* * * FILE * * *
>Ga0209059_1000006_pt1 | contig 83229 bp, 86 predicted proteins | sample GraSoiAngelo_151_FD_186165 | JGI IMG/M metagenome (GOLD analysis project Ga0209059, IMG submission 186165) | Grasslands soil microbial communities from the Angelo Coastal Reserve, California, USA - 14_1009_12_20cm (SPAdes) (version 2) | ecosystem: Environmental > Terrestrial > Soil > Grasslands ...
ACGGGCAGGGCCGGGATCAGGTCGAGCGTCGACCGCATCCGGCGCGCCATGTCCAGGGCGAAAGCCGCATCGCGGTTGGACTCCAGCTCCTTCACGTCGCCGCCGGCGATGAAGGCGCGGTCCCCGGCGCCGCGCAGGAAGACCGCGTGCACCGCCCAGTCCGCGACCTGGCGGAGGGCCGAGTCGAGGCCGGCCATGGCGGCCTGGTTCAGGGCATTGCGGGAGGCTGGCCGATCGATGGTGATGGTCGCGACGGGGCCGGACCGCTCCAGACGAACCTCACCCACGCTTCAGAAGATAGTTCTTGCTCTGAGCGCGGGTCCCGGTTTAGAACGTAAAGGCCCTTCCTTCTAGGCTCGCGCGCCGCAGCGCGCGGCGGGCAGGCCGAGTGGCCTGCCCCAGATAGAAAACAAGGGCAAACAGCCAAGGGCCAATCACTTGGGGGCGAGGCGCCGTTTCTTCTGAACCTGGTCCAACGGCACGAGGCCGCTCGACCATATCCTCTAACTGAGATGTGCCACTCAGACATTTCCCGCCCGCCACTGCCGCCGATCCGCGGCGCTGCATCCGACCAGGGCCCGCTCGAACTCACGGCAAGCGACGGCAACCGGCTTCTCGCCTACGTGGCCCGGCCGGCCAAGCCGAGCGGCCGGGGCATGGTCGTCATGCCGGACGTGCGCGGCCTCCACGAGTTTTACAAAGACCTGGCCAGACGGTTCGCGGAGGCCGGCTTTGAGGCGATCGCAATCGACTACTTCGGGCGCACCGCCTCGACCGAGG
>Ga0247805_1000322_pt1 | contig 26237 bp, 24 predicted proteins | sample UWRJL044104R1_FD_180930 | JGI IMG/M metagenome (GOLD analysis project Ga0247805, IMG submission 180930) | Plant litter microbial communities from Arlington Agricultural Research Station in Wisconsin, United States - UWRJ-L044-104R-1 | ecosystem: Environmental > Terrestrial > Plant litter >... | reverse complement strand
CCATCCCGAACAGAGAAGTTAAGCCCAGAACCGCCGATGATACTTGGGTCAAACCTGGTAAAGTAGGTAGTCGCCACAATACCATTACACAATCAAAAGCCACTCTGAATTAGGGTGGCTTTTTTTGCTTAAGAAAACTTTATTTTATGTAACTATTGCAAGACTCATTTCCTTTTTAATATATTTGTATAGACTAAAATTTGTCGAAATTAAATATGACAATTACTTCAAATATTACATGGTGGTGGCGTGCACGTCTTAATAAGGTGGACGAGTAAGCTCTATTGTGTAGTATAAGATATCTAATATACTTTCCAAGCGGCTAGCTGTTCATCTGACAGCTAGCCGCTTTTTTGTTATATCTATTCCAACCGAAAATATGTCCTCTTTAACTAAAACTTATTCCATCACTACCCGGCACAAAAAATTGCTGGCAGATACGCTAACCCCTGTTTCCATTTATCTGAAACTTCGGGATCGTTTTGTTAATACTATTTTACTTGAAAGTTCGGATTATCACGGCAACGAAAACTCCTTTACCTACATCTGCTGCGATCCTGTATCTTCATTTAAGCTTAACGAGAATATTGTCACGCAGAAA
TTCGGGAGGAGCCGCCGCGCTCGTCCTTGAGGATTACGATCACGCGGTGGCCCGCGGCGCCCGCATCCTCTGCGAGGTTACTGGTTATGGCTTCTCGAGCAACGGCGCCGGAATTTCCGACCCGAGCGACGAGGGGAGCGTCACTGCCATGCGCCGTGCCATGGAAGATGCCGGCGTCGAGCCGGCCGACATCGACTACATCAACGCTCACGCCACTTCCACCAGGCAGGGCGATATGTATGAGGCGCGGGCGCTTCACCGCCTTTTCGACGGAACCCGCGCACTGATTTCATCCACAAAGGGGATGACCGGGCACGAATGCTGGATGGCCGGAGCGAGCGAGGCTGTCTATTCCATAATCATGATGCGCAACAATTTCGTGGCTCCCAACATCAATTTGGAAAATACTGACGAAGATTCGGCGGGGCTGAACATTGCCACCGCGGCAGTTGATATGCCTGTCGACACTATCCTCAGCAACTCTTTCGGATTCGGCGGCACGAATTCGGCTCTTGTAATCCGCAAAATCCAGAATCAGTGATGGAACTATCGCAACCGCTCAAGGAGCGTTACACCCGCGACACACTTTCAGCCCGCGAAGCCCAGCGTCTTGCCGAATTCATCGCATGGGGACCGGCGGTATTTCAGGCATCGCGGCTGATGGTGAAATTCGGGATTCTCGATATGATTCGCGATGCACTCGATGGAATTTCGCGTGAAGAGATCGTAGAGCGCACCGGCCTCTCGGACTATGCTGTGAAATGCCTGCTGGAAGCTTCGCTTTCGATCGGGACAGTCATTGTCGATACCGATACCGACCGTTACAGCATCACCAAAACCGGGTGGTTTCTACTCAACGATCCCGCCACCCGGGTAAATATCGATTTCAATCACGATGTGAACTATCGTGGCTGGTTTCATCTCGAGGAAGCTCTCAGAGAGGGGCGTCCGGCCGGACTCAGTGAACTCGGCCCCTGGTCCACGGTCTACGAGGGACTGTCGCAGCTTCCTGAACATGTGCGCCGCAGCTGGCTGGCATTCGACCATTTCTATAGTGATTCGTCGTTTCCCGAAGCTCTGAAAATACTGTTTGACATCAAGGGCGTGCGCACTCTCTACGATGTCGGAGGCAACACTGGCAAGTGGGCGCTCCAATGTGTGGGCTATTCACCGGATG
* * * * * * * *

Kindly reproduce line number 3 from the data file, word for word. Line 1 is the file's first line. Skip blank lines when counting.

>Ga0247805_1000322_pt1 | contig 26237 bp, 24 predicted proteins | sample UWRJL044104R1_FD_180930 | JGI IMG/M metagenome (GOLD analysis project Ga0247805, IMG submission 180930) | Plant litter microbial communities from Arlington Agricultural Research Station in Wisconsin, United States - UWRJ-L044-104R-1 | ecosystem: Environmental > Terrestrial > Plant litter >... | reverse complement strand